The past few years have seen an acceleration of water-related challenges – from flooding to droughts, putting an ever-bigger strain on critical water infrastructure – and bringing a need to innovate like never before.
Water is also one of the biggest themes of interest for British Expertise International members, with over half of our membership exporting services in critical water infrastructure, climate adaptation and resilience.
Internationally, there is a growing trend in the origination of projects around the construction of new water desalination and purification plants. These involve some extremely energy-intensive processes which generate a lot of carbon emissions, and countries are grappling to balance the need to achieve targets set by the 2015 Paris Agreement with the need to make more water available for industry and general population alike.
UK plc is well placed to support international markets in their efforts to ensure water availability, as we are regarded as one of the top countries in the sector - in terms of how we foster innovation, collect and use data, and ensure security of critical infrastructure. Last week we were pleased to partner with the UK Department for Business and Trade in hosting two events either side of the World Water-Tech Innovation Summit, which I also had the pleasure of attending.
For those of you who aren’t aware of last week’s conference, the World Water-Tech Innovation Summit is an annual networking and knowledge-sharing gathering in London for water companies, regulators, engineering firms, technology giants, investors and innovators in the water sector. The conference provided an excellent opportunity to discuss shared learning around water sector decarbonisation and resilience. Achieving net zero in water production and improving water infrastructure resilience must go hand in hand; the urgent need to decarbonise must be tackled in tandem with supporting increased demand for water availability driven by rapid urbanisation, challenges of resource management and climate change shocks. The recurring theme was the need for more cross-sector collaboration and knowledge exchange - especially between the energy and water sectors, which are becoming ever more co-dependent.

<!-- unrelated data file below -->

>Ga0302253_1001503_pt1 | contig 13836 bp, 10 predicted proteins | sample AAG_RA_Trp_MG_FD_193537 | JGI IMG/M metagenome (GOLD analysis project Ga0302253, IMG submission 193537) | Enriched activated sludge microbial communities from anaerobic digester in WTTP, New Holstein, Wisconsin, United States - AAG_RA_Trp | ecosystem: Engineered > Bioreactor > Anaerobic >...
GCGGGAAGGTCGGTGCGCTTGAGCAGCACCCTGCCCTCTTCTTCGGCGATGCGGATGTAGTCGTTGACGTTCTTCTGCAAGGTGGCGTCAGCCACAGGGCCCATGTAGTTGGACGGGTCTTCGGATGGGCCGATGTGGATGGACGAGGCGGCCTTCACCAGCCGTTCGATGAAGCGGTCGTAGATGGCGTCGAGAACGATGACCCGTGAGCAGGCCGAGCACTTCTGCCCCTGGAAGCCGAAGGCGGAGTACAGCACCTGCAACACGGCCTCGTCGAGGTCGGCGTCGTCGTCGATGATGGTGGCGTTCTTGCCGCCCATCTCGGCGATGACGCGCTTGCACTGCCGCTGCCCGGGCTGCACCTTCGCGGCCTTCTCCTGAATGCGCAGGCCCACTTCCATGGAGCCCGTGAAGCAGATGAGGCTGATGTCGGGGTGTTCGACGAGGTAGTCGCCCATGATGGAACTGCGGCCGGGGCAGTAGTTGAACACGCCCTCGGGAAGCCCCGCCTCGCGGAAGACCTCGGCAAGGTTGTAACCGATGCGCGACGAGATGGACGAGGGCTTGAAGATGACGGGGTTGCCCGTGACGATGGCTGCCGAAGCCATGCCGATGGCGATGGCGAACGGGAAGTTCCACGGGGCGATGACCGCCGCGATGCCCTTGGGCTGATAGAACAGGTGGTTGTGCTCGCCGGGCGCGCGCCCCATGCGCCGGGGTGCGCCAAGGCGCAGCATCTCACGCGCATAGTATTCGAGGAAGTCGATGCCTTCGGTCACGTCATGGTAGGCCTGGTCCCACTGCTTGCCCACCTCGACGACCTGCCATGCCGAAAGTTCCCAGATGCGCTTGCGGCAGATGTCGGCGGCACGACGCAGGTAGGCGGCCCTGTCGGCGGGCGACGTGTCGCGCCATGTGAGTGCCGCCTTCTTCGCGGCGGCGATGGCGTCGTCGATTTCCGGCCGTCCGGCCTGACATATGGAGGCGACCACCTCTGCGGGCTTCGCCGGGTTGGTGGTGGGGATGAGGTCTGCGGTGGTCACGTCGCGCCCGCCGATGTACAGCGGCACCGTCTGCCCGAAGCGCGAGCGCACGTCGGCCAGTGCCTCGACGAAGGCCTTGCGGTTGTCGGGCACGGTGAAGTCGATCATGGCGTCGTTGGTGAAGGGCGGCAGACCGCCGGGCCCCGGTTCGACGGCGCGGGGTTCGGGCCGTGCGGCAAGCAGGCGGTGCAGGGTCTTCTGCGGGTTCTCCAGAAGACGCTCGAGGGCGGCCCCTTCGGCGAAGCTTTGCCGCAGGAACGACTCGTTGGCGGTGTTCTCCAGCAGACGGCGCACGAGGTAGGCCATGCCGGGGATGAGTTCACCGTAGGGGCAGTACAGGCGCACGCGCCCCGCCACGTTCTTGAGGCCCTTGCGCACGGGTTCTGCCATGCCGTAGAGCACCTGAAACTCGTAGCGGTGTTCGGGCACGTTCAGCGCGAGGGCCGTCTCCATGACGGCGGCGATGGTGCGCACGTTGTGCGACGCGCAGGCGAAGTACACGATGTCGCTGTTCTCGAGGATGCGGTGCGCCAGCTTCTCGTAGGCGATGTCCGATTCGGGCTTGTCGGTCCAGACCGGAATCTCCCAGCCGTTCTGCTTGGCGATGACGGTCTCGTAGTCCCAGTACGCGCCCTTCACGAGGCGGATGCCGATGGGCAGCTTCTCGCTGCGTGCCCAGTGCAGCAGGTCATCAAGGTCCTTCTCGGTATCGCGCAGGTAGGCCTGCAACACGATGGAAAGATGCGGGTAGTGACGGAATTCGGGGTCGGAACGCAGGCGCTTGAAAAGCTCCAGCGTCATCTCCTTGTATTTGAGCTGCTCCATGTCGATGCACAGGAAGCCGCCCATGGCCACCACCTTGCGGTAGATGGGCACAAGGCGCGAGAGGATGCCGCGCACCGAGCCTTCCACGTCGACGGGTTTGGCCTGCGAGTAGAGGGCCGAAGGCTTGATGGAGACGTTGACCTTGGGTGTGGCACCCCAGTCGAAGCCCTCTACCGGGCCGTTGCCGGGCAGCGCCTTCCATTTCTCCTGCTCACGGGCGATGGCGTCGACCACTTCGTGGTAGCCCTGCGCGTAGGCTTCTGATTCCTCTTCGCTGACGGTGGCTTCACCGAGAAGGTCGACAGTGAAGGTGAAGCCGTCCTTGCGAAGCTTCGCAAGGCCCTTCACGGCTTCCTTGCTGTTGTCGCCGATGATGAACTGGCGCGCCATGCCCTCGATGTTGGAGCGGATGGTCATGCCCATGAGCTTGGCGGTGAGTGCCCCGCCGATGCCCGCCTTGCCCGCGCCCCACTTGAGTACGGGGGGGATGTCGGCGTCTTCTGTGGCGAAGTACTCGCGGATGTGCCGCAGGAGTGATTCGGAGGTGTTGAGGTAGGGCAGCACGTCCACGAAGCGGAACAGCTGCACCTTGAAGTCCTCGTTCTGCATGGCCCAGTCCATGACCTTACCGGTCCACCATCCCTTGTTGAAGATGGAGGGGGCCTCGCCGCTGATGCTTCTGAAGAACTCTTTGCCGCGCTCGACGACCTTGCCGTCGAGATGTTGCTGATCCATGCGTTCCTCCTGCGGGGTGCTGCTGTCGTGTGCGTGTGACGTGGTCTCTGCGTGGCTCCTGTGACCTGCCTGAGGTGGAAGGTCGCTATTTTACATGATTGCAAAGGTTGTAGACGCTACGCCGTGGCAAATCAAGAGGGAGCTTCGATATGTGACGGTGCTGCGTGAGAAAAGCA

The events we hosted either side of the conference provided an opportunity for our members to engage directly with the visiting delegates from Egypt, Nigeria, Kenya, South Africa, Brazil, Dominican Republic, Peru, Mexico, Kuwait, India and the Philippines to discuss some of the market-leading UK innovations and solutions in the water sector. Of course, technology and innovation are just part of the story, and it was striking to learn how water and housing ministries in different countries use diverse techniques to encourage their customers to change their behaviours to use water more efficiently - from installing prepaid water metres (just imagine if that were to happen in the UK!) to public information campaigns targeting socio-psychological factors.
The end of the week saw us host a roundtable discussion with members of the India delegation, which brought to the fore challenges faced by critical water infrastructure in a massive market with devolved decision making. The scale of the problem is immense. NITI Aayog's Water Index Report revealed that out of India’s 1.2 billion population, more than 600 million people undergo extreme water stress and circa 200,000 people die every year due to lack of safe water. Almost 77% of the sewage being discharged into the rivers in India is untreated, which is further depleting the water resource. It is estimated that $2,500 billion in investments are required to bridge the expected water supply gap by 2030. The individual states’ municipal corporations operate separate bureaucratic systems, making it challenging to secure investment to embed new technologies at scale. However, the roundtable participants identified some potential solutions and next steps, including a new DBT-led platform to create partnerships between Indian and UK organisations at a micro level and technical working groups focused in areas such as energy transition, remote sensing and catalytic protection. British Expertise International looks forward to supporting this initiative and helping the UK supply chain benefit from some of the new business opportunities these developments will bring.
If you’d like to participate in our future events and activities in the Water sector, please get in touch directly - I would be delighted to hear from you.
Director, Infrastructure and Climate Resilience